We take the tribal knowledge from our more mature workers and facilitate opportunities to pass it on. We don’t have a formal mentorship program, but when people gravitate toward each other, we give them the opportunity to share knowledge. And then we have the basic training tools like NIA offers—web-based training and the Mechanical Insulation Installation Video Series. We also have some business development roles within our company that work on training.
We try to do a lot of sharing. One thing we do is “lunch and learns” with presentations. I recently presented internally on what’s changing in industrial markets—so I’m taking my 40 years of experience and trying to distill it to benefit everyone in our division—finance, supply chain, customer service, you name it. We have certain people become subject matter experts and then share that knowledge through presentations. I had an old boss that used to say, “If you want to learn something, do a presentation.” We tend to use that saying to promote learning among ourselves. We are particularly fond of having our recent college graduates in sales development take a topic like cryogenic cold boxes and present it to the rest of us.
Another big thing we do as a company is applied learning—we believe people do their best not by being told the answer, but by seeking the answer.
This is a bigger issue than some people realize. The leadership in our industry is rapidly maturing. It’s critical that we work at recruiting and training the next generation of leaders. We currently have a number of initiatives, either in planning or implemented, to ensure a smooth transition. These include a mentoring program, specialized training, and emerging leader groups.
7. Looking at long-term success, what do you think businesses need to do to thrive in the ever-changing industry? What are the requirements to prepare for the future?
I think everybody will agree, technology is such a huge part of our lives. In the insulation industry, while we’re maybe not the leaders in technology, we’re using it in business more and more. It seems that we’ve almost been forced into using it more as it’s become more ubiquitous, and less that we’re leveraging it to help our business. We need to look at how we can use it to help us in our industry.
First and foremost, we must all provide safe working environments for our employees; putting safety first in our industry is the right thing to do for our families and our success. Education and training are also important for achievement of our long-term goals. Ongoing education allows people to learn or enhance their knowledge of mechanical insulation in order to continue to grow, change, and engage in a variety of opportunities in our industry. Investments in safety as well as education and training will lead to higher retention rates in our companies and our industry. It is important to me that NIA provides programs for our members to support safety, training, and education to strengthen the mechanical insulation industry.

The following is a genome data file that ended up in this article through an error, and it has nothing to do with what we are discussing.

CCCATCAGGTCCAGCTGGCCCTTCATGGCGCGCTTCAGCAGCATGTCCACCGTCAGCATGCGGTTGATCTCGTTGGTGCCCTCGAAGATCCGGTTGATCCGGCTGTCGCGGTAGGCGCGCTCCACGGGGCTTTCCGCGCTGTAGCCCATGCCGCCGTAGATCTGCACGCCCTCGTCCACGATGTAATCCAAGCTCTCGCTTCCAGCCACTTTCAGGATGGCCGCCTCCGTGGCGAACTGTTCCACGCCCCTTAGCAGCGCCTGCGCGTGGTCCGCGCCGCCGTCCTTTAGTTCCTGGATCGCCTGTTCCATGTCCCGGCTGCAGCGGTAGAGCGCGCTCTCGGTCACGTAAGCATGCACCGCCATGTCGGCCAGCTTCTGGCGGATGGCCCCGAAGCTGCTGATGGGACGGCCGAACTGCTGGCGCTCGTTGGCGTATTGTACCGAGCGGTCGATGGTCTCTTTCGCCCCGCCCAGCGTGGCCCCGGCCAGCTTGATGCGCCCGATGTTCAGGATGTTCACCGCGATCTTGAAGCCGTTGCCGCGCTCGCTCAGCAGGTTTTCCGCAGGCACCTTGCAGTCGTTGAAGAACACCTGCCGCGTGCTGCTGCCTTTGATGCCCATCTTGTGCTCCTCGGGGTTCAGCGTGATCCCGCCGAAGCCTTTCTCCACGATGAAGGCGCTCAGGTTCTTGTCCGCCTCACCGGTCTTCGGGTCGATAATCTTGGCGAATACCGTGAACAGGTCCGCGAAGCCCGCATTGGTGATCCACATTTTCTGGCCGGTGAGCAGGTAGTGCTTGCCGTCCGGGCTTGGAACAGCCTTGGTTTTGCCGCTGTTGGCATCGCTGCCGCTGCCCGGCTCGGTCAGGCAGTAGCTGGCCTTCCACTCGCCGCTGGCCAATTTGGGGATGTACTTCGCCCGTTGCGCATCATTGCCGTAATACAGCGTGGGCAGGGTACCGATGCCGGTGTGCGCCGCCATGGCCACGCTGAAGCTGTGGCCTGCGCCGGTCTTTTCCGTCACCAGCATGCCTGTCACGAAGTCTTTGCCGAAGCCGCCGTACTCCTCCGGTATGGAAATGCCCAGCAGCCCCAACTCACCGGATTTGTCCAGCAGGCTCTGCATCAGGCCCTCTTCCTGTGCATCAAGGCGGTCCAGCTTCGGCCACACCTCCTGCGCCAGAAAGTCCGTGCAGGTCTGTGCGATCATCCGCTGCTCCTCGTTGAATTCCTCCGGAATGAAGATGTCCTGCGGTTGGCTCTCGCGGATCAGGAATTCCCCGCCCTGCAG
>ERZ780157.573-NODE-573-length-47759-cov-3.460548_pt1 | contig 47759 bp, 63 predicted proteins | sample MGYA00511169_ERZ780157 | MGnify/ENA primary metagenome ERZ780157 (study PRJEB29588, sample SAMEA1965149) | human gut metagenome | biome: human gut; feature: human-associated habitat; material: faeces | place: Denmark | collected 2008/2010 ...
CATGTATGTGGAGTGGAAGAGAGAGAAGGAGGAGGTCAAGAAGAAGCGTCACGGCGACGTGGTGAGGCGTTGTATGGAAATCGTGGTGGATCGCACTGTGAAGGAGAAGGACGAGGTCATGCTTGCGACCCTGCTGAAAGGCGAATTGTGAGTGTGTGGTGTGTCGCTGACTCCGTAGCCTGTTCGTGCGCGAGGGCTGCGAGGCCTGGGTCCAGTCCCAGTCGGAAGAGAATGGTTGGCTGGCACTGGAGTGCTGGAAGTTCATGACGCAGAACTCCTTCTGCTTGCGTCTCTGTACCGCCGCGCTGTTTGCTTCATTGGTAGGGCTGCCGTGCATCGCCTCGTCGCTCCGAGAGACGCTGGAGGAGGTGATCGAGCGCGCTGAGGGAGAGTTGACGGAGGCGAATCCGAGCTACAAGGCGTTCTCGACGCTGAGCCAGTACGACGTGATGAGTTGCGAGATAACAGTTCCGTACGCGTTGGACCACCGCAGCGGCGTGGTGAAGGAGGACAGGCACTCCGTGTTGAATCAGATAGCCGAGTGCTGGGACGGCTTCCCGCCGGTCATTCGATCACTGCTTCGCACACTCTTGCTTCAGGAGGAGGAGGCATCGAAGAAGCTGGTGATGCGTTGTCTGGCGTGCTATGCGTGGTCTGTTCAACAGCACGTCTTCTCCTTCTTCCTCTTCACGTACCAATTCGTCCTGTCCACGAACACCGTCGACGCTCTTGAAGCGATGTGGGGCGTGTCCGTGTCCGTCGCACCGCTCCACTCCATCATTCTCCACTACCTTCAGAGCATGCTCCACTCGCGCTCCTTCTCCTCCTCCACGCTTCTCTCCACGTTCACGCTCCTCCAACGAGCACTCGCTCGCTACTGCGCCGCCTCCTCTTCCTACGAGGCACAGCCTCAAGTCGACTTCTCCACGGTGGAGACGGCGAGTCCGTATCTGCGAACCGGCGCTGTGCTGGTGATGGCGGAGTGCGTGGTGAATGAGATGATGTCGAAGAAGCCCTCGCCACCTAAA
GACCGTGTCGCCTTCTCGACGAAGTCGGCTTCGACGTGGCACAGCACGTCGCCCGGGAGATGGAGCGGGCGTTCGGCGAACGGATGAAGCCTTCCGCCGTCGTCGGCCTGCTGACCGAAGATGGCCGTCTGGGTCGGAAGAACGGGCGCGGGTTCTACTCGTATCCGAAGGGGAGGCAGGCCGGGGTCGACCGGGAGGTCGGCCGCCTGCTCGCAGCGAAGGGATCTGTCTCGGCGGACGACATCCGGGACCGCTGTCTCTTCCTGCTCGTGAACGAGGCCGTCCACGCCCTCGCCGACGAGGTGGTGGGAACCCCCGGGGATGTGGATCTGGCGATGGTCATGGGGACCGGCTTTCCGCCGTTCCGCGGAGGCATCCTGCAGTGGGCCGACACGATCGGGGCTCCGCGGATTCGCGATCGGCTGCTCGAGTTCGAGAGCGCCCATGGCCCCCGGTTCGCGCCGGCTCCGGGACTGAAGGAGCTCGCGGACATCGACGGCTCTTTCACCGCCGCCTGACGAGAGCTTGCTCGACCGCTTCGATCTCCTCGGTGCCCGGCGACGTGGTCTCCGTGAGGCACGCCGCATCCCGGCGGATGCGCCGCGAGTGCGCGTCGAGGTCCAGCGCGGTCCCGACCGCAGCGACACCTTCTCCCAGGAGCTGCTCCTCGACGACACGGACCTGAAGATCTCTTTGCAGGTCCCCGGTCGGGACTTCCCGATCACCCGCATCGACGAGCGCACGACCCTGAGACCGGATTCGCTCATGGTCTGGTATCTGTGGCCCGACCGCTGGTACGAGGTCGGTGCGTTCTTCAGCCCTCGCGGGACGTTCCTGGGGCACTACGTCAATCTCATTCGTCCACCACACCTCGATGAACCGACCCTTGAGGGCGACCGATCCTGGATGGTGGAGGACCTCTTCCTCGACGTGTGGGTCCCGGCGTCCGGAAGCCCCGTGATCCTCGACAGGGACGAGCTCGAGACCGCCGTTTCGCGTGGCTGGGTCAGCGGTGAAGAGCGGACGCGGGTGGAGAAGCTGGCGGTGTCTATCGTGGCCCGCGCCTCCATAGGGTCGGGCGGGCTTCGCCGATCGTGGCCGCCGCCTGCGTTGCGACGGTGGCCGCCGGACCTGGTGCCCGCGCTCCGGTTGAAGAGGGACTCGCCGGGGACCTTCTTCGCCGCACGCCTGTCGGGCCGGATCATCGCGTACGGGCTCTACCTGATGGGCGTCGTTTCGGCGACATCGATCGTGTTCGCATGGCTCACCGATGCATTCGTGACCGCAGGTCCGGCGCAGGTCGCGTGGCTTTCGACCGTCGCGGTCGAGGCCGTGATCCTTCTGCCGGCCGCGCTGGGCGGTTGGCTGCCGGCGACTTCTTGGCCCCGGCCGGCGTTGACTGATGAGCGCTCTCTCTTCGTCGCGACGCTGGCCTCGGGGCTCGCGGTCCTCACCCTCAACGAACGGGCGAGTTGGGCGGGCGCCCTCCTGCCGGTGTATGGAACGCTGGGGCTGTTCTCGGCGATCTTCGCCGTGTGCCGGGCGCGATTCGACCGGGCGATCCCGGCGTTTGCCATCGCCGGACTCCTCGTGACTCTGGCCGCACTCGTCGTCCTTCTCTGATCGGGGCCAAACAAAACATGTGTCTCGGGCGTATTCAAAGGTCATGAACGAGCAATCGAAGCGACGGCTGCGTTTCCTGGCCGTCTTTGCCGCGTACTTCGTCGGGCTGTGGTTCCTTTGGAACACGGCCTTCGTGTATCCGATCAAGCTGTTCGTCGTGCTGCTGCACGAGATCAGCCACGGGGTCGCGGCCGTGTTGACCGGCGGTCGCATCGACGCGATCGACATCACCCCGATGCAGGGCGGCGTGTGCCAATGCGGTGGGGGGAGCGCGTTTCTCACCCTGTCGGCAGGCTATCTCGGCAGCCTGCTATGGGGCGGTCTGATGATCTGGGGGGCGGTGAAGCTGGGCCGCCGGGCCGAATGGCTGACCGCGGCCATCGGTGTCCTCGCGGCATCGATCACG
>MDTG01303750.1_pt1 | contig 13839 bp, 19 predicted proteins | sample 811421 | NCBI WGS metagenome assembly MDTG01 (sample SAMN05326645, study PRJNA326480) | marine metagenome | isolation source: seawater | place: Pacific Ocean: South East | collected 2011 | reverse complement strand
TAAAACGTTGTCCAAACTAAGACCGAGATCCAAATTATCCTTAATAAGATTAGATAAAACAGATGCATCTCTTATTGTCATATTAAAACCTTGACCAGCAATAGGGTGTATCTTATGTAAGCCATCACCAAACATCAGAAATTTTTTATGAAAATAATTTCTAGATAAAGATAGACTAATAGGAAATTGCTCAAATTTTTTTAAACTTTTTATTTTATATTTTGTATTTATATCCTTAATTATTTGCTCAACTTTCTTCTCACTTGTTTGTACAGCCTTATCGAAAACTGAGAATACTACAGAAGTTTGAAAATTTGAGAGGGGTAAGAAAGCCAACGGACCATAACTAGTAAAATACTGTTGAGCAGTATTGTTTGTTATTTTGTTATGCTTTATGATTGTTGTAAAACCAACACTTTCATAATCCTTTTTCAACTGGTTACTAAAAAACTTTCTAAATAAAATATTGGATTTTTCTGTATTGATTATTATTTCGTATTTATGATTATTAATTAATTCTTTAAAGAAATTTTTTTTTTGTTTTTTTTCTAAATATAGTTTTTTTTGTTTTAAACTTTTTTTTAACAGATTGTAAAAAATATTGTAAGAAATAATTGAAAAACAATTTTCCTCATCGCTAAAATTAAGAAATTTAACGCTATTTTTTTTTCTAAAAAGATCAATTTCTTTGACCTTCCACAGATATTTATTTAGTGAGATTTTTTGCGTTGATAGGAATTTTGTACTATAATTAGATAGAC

You have to look out for things that surprise you, and disruptions. You just never know who is going to enter an industry or create a product you don’t know about. For example, in the insulation industry we’ve seen the rise of new products that have done really well. There’s been some changes over the years and there are new technologies that are ever changing.
People that are buying our products are looking for a solution to a problem—it’s up to us to figure out how to solve this problem. We’ll have people who come to us looking for acoustical and thermal protection—so we’ll look at hybrid products or combining different products. It’s about creating solutions, not just selling products. You have to use a systems approach to meet needs and solve issues.
Safety! The industry is also becoming more demanding. Customers are asking more from their contractors than supplying insulation and labor. The paperwork side of the business is becoming a full-time job.
To prepare for the future, we must: (1) Groom the next generation of leaders/managers to ensure businesses prosper as they grow/evolve; (2) Teach/train the labor force so they can be counted on to do quality work in a timely manner and are able to help mold the next generation of labor we are working to recruit; and (3) Stay in our lanes, don’t try to grow too big or too quickly and outgrow our capacities.
It’s vital to attract and recruit younger talent for technical positions, mentor and groom the future leaders of the organization with a hands-on education, and plan for future energy-code requirements to help educate contractors.
Businesses must be developing talent both in the field and in the office. This includes job skills as well as soft skills training. Succession planning at all levels of the organization is important, as is multiemployer pension reform.
8. Is there anything else you’d like to say about the industry or forecast?